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The lack of digital identity verification will reduce the effectiveness of the blockchain, and autonomous identity will improve the identity verification process.
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The most common use of blockchain networks is value transfer. Cryptocurrencies will be the standard for future digital assets. A smooth (non-resistance) transfer of programmable digital value is a key step in the future digital economy. Individuals have more control over their money. Customers experience more user-centric and affordable services. The company has real-time balance sheets and automatic financing. The entire financial industry has eliminated many complex steps and developed more functional, inclusive and transparent services.
If we take a closer look at what is value transfer, we will find that payment is only a small part of it, and the transfer of money and assets is the result of value transfer. For example, one company orders products from another. The business process involves the buyer signing a purchase order. The seller approves the order and sends the bill / receives the payment. The seller then ships the product to the buyer and signs a title receipt. With product assurance and support, process responsibilities are further expanded. Larger orders can also be funded and guaranteed by different financial institutions. Finally, tax management is also part of the business process.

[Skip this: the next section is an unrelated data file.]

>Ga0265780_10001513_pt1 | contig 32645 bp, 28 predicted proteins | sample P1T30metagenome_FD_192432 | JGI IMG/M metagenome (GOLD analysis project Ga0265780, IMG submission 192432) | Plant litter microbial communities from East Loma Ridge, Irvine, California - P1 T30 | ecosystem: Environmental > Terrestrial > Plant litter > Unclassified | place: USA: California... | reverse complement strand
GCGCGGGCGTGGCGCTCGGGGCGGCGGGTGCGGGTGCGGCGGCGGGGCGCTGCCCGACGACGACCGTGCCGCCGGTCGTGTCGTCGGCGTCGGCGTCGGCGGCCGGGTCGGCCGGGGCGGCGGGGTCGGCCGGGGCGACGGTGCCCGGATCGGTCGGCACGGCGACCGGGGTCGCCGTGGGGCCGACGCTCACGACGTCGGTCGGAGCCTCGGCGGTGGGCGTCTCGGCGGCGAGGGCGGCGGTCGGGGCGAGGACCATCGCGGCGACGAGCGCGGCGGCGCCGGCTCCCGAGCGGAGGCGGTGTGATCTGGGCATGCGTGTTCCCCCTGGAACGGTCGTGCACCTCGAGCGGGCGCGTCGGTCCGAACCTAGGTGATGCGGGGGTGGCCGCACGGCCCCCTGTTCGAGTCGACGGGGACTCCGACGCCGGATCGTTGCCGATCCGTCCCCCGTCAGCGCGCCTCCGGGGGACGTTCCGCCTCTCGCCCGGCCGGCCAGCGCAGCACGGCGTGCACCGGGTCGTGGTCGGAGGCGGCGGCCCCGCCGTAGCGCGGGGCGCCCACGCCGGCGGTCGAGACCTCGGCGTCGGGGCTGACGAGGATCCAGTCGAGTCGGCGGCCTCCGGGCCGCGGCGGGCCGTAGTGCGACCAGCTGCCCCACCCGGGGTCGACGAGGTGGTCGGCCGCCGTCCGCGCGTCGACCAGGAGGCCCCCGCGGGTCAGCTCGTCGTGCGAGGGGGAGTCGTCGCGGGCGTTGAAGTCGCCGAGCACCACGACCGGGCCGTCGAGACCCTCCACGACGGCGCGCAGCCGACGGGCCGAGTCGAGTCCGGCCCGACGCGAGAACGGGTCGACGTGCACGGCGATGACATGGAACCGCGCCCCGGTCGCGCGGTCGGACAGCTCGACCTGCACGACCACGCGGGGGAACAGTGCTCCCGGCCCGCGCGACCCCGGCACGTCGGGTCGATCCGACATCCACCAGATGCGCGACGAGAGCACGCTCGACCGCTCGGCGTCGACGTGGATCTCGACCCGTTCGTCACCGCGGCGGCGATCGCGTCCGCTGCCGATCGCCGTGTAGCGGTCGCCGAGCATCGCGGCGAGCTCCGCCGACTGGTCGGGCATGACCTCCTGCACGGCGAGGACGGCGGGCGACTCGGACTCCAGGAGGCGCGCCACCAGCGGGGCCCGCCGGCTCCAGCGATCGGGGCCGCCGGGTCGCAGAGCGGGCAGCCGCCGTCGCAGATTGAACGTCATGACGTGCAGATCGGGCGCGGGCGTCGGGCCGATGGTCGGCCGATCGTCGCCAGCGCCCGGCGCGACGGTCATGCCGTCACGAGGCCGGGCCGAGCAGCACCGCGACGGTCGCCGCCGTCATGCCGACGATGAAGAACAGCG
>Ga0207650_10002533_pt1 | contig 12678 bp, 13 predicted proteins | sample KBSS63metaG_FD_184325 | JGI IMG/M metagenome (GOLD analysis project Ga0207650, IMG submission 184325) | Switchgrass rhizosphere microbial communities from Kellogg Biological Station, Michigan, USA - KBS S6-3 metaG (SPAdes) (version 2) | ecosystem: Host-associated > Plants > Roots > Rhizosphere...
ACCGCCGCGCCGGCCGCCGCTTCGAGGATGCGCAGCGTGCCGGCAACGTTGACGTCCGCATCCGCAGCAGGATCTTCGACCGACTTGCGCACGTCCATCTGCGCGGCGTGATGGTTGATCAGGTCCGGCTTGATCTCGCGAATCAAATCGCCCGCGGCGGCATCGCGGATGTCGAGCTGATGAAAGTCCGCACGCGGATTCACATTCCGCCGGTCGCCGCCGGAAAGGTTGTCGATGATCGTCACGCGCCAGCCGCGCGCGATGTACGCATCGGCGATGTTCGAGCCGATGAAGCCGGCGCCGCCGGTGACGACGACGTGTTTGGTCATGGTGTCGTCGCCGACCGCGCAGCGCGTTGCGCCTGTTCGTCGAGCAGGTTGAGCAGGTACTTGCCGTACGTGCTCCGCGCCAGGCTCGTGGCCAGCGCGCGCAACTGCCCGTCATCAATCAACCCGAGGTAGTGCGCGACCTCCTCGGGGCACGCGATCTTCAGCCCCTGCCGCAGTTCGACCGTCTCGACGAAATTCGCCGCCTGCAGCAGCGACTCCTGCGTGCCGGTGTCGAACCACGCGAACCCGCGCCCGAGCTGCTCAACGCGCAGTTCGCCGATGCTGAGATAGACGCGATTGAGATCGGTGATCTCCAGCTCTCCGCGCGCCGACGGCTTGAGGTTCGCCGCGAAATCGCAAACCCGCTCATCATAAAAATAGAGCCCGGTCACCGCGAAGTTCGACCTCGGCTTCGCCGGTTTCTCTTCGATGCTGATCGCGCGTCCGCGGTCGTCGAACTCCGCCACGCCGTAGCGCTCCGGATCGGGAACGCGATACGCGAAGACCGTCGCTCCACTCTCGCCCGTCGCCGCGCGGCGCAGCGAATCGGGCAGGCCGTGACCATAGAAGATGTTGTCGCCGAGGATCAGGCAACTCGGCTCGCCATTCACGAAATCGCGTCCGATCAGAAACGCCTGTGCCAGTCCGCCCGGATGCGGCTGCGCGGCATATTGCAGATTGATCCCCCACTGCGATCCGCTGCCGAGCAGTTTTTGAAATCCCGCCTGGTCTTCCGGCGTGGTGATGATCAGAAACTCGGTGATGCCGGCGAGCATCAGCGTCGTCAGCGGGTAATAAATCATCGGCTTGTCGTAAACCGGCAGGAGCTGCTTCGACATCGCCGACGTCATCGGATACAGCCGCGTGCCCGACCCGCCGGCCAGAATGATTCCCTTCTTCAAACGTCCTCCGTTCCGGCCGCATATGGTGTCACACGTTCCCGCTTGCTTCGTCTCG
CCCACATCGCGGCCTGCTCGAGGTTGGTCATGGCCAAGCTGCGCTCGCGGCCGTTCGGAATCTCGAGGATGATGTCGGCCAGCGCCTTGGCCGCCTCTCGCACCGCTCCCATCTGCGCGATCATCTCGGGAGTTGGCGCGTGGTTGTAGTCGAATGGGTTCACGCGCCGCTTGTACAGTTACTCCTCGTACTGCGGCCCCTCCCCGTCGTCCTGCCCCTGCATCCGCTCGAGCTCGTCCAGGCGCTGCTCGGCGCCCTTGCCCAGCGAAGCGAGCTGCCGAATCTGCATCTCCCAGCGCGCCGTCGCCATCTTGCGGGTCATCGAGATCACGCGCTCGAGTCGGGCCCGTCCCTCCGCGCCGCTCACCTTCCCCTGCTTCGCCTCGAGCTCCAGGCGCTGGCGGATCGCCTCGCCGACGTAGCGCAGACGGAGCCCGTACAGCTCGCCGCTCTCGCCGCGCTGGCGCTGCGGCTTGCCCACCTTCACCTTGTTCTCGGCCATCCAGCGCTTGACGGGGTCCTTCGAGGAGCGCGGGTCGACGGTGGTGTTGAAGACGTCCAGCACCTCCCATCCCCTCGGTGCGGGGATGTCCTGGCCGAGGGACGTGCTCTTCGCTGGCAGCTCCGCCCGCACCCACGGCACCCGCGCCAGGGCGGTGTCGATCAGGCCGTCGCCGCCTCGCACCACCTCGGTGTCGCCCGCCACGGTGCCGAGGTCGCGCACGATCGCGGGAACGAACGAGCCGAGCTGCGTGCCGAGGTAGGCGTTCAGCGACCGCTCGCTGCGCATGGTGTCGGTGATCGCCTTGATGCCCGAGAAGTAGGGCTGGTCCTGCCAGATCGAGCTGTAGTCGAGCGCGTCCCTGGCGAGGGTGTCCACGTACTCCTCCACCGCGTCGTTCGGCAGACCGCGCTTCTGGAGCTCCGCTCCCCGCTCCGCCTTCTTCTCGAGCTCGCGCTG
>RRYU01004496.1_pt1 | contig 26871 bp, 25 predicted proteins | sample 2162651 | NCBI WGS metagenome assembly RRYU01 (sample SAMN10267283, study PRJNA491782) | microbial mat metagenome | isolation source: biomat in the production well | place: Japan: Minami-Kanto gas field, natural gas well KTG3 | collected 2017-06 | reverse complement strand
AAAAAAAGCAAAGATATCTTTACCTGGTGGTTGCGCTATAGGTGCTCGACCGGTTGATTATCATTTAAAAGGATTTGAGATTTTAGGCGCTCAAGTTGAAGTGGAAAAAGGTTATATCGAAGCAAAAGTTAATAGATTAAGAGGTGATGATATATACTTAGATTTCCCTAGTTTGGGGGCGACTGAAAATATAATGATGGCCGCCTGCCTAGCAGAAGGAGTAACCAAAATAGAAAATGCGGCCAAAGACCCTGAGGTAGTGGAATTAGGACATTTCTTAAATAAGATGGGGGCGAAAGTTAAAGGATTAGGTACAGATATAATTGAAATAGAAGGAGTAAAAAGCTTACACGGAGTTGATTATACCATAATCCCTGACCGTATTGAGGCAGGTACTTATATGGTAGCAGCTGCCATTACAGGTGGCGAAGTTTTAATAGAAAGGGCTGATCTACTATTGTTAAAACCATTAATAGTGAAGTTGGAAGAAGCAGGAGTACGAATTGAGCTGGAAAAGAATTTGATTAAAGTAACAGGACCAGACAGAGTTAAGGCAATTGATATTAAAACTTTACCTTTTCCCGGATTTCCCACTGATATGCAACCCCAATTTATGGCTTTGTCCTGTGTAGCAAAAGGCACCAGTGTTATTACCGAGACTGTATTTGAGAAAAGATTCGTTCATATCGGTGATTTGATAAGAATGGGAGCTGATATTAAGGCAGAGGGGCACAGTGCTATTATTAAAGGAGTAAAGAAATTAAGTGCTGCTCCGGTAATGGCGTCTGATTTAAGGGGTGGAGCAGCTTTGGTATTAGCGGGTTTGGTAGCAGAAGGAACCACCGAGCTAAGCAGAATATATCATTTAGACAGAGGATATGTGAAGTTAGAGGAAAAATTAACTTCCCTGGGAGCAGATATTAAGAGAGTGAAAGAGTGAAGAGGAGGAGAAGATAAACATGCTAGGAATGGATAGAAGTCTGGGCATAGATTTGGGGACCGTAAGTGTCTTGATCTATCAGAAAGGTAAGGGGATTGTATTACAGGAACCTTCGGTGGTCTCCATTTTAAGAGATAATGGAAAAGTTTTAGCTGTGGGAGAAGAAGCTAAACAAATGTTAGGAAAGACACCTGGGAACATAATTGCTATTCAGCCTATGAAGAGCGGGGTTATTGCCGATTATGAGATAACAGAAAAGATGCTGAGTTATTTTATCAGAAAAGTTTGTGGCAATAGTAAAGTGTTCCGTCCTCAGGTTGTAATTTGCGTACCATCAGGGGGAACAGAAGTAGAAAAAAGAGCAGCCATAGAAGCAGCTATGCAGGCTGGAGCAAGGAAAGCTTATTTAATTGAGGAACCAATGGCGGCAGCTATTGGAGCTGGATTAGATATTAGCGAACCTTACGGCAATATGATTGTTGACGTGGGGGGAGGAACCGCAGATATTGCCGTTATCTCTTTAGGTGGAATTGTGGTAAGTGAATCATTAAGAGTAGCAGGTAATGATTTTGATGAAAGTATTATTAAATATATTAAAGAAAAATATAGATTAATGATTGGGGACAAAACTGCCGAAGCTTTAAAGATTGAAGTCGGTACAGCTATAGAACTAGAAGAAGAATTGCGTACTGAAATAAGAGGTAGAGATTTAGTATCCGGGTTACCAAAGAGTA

When we want digital value transfer, we want to connect the entire business process. Orders, payments, finances, and collections are all part of the value transfer process. At present, some financial institutions and third-party service providers have undertaken more or less part of the work in this process. The main role of financial institutions in the transaction process is to assist large customers. Service providers focus on scalable solutions in the process. Although there are some automated ways to do this, the value transfer process is still incoherent and manual.